FM Issue: The Terrorism Risk Insurance Act
Following a protracted campaign to achieve Congressional passage of legislation on this critical initiative, the "Terrorism Risk Insurance Act of 2002" was signed into law at the White House on November 26, 2002. The new legislation provides federal funding backstops for terrorism insurance and pressures insurance companies to offer this protection to building owners and property managers.
"The attacks of 9/11 devastated lives, leveled buildings, and seriously, seriously disrupted our economy," President Bush said as he signed the legislation. "Businesses suffered. The stock market halted trading. Many insurance companies stopped covering builders and real estate owners against the risk of attack. Premiums skyrocketed. Protections were diminished. More than $15 billion in real estate transactions were canceled or put on hold because owners and investors could not obtain the insurance protection they needed. The Terrorism Risk Insurance Act will provide coverage for catastrophic losses from potential terrorist attacks," Bush explained.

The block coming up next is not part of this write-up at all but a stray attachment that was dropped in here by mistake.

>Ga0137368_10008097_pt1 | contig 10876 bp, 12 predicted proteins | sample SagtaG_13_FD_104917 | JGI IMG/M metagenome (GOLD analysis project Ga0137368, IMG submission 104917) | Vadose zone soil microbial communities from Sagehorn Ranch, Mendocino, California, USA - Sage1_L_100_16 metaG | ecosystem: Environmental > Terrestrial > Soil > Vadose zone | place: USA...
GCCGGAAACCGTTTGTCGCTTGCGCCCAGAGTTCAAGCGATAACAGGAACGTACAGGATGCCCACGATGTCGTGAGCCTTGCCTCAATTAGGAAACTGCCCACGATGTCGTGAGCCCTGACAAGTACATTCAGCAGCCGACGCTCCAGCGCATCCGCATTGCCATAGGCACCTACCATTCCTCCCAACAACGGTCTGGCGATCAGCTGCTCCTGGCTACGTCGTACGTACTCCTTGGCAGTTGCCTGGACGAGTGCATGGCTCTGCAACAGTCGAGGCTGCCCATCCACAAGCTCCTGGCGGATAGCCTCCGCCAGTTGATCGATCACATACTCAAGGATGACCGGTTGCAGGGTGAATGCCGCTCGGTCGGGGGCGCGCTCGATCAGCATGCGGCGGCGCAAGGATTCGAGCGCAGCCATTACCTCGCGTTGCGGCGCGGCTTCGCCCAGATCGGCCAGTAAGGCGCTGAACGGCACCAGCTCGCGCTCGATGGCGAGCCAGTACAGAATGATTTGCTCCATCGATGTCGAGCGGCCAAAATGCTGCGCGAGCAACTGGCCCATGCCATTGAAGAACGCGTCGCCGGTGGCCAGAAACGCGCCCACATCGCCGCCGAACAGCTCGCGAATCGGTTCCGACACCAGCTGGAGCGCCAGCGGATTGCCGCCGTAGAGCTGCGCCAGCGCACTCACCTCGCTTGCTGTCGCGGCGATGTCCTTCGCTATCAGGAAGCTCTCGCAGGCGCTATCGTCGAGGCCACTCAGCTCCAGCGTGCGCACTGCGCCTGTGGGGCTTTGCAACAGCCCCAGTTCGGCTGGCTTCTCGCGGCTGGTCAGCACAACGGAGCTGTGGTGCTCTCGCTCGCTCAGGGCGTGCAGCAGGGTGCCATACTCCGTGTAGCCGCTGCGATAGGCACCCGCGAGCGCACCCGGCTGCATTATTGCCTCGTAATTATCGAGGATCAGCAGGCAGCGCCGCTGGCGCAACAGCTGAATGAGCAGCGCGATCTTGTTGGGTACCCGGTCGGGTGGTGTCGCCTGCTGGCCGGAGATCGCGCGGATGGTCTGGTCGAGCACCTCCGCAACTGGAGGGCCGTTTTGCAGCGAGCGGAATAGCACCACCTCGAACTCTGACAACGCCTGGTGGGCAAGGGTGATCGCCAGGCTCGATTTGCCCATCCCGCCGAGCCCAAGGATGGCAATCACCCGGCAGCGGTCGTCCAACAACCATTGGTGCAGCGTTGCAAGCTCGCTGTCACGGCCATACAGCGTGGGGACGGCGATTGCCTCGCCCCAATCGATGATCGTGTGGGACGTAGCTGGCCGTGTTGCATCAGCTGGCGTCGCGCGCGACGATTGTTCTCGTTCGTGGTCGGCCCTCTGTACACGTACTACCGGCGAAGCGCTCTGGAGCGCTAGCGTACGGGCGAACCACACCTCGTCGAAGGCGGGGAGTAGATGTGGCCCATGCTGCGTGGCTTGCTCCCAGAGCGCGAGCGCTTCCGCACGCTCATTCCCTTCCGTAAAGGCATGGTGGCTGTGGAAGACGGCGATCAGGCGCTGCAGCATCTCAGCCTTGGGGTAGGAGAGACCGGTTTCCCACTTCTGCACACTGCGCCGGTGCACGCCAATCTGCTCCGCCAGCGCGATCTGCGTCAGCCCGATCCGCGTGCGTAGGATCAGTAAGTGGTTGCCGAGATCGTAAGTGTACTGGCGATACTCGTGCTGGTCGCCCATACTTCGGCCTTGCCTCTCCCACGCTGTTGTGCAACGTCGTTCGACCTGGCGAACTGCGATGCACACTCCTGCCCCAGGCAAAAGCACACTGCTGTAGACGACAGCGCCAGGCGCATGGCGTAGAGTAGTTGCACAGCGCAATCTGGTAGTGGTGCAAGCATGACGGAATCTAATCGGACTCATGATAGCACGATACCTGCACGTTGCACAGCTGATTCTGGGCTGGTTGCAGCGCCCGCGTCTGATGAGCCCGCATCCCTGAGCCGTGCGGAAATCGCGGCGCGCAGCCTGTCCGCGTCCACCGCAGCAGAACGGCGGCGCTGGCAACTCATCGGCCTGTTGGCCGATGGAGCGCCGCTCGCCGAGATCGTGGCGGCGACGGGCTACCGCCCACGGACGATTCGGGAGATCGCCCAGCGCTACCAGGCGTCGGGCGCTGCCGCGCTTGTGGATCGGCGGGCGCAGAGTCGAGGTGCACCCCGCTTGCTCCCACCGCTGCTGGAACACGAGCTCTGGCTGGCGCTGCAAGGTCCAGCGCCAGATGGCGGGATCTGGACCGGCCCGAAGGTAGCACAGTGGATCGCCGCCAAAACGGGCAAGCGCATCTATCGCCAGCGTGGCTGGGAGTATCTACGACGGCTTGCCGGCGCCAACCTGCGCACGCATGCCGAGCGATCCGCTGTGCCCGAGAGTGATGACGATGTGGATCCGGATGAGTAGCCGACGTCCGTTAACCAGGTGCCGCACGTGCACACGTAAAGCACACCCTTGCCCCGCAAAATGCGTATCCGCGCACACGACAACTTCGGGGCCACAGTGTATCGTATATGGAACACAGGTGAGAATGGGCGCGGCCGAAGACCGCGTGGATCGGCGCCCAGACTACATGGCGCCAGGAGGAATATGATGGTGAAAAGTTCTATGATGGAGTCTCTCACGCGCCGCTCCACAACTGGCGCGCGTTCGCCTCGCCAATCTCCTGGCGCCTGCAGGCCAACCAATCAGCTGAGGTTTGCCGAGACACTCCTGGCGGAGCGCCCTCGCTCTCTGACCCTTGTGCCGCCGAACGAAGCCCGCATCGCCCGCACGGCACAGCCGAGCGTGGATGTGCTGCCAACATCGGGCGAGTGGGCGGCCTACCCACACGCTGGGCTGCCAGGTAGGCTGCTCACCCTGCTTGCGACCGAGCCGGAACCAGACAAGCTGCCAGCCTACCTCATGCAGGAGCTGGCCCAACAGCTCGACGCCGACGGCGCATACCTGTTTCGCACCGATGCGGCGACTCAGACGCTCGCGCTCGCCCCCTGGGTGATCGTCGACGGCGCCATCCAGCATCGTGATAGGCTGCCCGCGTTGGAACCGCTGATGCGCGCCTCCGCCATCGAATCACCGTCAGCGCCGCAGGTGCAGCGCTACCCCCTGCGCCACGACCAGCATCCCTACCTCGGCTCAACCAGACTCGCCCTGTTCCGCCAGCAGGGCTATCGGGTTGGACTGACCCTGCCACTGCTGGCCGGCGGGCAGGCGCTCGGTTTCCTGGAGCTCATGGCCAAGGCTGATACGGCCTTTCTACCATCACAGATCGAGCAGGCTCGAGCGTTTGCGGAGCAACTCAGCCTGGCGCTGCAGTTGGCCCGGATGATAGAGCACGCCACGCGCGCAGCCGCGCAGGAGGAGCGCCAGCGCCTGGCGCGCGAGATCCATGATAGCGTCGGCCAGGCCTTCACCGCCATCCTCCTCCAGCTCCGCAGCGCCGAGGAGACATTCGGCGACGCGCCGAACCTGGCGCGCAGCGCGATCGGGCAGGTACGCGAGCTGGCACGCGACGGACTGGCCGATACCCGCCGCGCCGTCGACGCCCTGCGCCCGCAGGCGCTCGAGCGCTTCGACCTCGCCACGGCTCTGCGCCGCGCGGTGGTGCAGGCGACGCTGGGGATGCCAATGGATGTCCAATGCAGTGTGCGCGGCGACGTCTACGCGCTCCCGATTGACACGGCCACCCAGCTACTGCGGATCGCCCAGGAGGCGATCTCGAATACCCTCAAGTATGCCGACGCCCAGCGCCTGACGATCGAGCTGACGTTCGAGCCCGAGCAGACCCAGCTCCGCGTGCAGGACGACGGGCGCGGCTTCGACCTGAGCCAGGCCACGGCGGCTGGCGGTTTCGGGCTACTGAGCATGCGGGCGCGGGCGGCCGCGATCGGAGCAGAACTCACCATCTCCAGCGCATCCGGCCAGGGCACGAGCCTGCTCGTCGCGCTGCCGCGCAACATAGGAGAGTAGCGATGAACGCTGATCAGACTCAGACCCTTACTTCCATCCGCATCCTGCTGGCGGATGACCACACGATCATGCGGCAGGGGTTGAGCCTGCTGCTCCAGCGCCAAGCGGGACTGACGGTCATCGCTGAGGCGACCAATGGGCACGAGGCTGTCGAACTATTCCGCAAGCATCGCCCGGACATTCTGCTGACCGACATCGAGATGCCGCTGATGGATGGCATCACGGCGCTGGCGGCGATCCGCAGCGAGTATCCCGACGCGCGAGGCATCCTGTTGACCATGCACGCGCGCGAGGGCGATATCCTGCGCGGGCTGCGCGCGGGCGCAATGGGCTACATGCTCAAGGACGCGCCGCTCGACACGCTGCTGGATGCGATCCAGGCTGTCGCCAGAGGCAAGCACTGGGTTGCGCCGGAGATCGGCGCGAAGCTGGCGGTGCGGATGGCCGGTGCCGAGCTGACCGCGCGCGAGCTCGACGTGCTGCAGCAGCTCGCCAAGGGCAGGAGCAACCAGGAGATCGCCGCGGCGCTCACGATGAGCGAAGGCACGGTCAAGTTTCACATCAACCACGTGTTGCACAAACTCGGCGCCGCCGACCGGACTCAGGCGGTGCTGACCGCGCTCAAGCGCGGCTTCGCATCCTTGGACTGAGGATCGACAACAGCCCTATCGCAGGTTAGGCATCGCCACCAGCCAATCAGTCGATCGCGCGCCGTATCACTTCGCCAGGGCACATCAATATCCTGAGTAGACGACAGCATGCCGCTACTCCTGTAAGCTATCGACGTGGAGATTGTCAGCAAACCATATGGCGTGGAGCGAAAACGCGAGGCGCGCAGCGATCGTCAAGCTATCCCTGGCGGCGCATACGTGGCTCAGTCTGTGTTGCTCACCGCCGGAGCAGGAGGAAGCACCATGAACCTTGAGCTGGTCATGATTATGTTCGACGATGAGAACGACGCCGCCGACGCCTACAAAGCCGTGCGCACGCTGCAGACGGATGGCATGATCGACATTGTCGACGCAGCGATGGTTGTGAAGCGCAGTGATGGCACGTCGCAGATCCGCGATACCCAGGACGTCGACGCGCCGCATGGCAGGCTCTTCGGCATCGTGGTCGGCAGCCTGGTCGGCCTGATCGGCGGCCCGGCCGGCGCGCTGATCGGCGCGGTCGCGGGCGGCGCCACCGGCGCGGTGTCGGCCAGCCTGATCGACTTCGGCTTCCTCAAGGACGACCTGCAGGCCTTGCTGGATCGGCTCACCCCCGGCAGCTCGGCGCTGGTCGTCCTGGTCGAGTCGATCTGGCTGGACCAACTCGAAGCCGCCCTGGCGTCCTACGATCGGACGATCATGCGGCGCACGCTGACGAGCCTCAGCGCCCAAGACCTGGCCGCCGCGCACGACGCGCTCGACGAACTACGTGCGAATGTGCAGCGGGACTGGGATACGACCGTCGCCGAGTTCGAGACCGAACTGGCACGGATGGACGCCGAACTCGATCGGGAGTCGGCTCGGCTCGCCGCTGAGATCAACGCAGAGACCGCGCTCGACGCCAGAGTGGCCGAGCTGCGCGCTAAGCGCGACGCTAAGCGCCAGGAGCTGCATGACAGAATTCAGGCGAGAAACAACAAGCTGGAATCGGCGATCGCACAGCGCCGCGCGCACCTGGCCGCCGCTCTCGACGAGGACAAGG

History Behind The Bill
For perspective, consider the background leading up to this crucial development. The attacks of 9/11 cost the insurance industry billions of dollars. While insurers publicly stated they would be able to honor claims resulting from those events, executives of the reinsurance and insurance industries testified before the U.S. House of Representatives' Financial Services Committee that new policies would be likely to exclude both acts of terrorism and acts of war. Those testifying also said reinsurance for terrorism was unavailable in the marketplace at that time.
Many owners of commercial properties have been advised their policies may not be renewed or that their new policies will exclude terror/war risks. Without adequate insurance, it will be difficult-if not impossible-to operate or acquire properties, refinance loans, and to sell commercial-backed securities. Disappearance of coverage for terrorist acts for real estate and other businesses could severely disrupt the economy.